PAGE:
As many as 750 migrants feared dead in five Mediterranean shipwrecks
As many as 500 migrants are believed to have drowned in the Mediterranean Sea last week when their boat was allegedly rammed by human traffickers in an incident described by the International Organization for Migration as “mass murder.”
At least four other vessels bound for Europe sank over the weekend – one sailing from Egypt and three from Libya – bringing the total number of dead and missing migrants in recent days to between 550 and 750, said Carlotta Sami, a spokeswoman for the U.N. high commissioner for refugees in Rome.
The deadliest incident occurred off Malta, where a group of Syrian, Palestinian, Egyptian and Sudanese migrants was reportedly ordered by traffickers to switch to a smaller vessel after setting out from the Egyptian port city of Damietta.
The group refused, saying the boat was too small to hold them, said two Palestinians interviewed by the International Organization for Migration after they were rescued and brought to Italy. The traffickers then used another vessel to ram the migrants’ boat, causing it to sink, the Palestinians said.
“If this story, which police are investigating, is true, it would be the worst shipwreck in years,” the organization said in a statement Monday. “Not an accident but a mass murder, perpetrated by criminals without scruples or any respect for human life.”
There were conflicting accounts of when the incident took place and how many people were aboard the migrants’ boat. The organization’s statement put the figure at about 500, and the U.N. refugee agency said it was closer to 300. There were 11 survivors.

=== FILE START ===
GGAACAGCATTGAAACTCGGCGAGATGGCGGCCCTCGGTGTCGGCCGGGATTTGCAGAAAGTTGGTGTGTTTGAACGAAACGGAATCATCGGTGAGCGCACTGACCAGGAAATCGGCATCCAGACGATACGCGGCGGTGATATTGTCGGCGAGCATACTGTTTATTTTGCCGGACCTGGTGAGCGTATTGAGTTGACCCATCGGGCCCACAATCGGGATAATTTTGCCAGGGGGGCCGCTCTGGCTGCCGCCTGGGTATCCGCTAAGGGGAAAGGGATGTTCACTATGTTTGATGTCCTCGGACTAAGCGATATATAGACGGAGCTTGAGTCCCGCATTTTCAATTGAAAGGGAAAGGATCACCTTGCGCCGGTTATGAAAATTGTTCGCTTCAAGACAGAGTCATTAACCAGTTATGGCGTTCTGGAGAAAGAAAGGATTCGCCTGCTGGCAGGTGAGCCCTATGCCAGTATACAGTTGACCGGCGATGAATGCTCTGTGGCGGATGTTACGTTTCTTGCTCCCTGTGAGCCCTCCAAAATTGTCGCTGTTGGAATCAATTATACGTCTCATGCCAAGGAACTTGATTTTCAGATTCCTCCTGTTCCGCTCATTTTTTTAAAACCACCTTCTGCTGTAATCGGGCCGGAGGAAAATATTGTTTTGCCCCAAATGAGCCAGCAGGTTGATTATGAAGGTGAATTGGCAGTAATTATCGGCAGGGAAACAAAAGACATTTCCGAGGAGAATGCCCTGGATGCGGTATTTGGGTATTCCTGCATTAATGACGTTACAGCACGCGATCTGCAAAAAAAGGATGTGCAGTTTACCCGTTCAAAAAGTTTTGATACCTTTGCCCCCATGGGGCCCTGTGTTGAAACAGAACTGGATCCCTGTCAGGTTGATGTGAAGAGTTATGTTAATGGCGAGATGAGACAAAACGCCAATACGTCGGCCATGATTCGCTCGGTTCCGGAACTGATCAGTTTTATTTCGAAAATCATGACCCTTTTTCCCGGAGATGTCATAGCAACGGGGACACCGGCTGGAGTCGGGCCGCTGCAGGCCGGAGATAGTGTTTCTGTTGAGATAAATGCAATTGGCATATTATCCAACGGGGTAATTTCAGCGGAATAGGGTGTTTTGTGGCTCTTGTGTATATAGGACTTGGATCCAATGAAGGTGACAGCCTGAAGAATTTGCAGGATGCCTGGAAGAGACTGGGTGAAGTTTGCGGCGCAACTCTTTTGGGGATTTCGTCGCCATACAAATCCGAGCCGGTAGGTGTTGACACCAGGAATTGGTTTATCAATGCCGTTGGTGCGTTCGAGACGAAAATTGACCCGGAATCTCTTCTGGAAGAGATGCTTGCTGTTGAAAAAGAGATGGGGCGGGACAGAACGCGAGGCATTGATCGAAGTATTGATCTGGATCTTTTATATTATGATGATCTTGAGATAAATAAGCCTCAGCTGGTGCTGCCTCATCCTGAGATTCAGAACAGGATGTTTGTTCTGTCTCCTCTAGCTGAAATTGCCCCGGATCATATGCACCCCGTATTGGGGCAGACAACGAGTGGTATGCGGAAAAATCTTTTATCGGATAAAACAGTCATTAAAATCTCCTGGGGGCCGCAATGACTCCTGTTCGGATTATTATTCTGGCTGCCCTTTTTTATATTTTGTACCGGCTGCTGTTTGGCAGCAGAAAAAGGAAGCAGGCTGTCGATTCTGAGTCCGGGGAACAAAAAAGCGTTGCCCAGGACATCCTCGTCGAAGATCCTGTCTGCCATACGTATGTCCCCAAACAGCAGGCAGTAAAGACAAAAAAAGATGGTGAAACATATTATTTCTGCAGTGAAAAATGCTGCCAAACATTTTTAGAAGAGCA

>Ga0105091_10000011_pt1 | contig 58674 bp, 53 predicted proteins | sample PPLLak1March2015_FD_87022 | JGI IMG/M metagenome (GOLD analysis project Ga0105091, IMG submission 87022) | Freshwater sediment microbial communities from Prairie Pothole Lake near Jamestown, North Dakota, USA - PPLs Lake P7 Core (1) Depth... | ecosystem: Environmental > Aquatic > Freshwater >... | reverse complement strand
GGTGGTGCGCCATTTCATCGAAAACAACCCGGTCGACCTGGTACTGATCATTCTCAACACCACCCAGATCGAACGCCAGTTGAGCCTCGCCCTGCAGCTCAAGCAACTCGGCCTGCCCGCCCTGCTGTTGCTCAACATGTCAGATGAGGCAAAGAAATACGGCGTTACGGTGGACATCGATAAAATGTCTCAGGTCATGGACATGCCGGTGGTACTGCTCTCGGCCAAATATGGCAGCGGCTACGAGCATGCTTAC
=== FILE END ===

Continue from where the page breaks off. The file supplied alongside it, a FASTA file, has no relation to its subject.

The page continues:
Many who make the dangerous crossing are headed to Italy, which has received at least 120,000 clandestine arrivals this year, double last year’s figure. About 2,500 others drowned in the attempt, the U.N. has said.
Syrians and Eritreans make up the largest number of people arriving in Italy. But Sami said that Iraqis as well as Palestinians fleeing from Gaza were adding to the flow of people seeking to escape conflict, oppression and poverty by going to Europe.
Many were choosing to sail from Egypt rather than Libya, which has been the traditional stepping-off point but is now riven by militia violence.
Leaving from Egypt “is a longer and more dangerous crossing, and they are being forced to switch boats mid-journey, sometimes five or six times possibly, as they are handed over between different groups of traffickers,” Sami said.
The Italian navy has been scouring the Mediterranean since October, plucking migrants from rickety vessels and bringing them to shore in a bid to save lives. Critics of the practice accuse the authorities of encouraging migrants to set sail by making the crossing less dangerous.
On Sunday, actress Angelina Jolie, a U.N. special envoy, backed rescue efforts when she visited a naval center in Malta and met a Syrian couple whose three children perished while making the crossing.
“We all need to wake up to the scale of this crisis,” she said. “There is a direct link between the conflicts in Syria and elsewhere and the rise in deaths at sea in the Mediterranean. We have to understand what drives people to take the fearful step of risking their children’s lives on crowded, unsafe vessels; it is the overwhelming desire to find refuge.”
Kington is a special correspondent.
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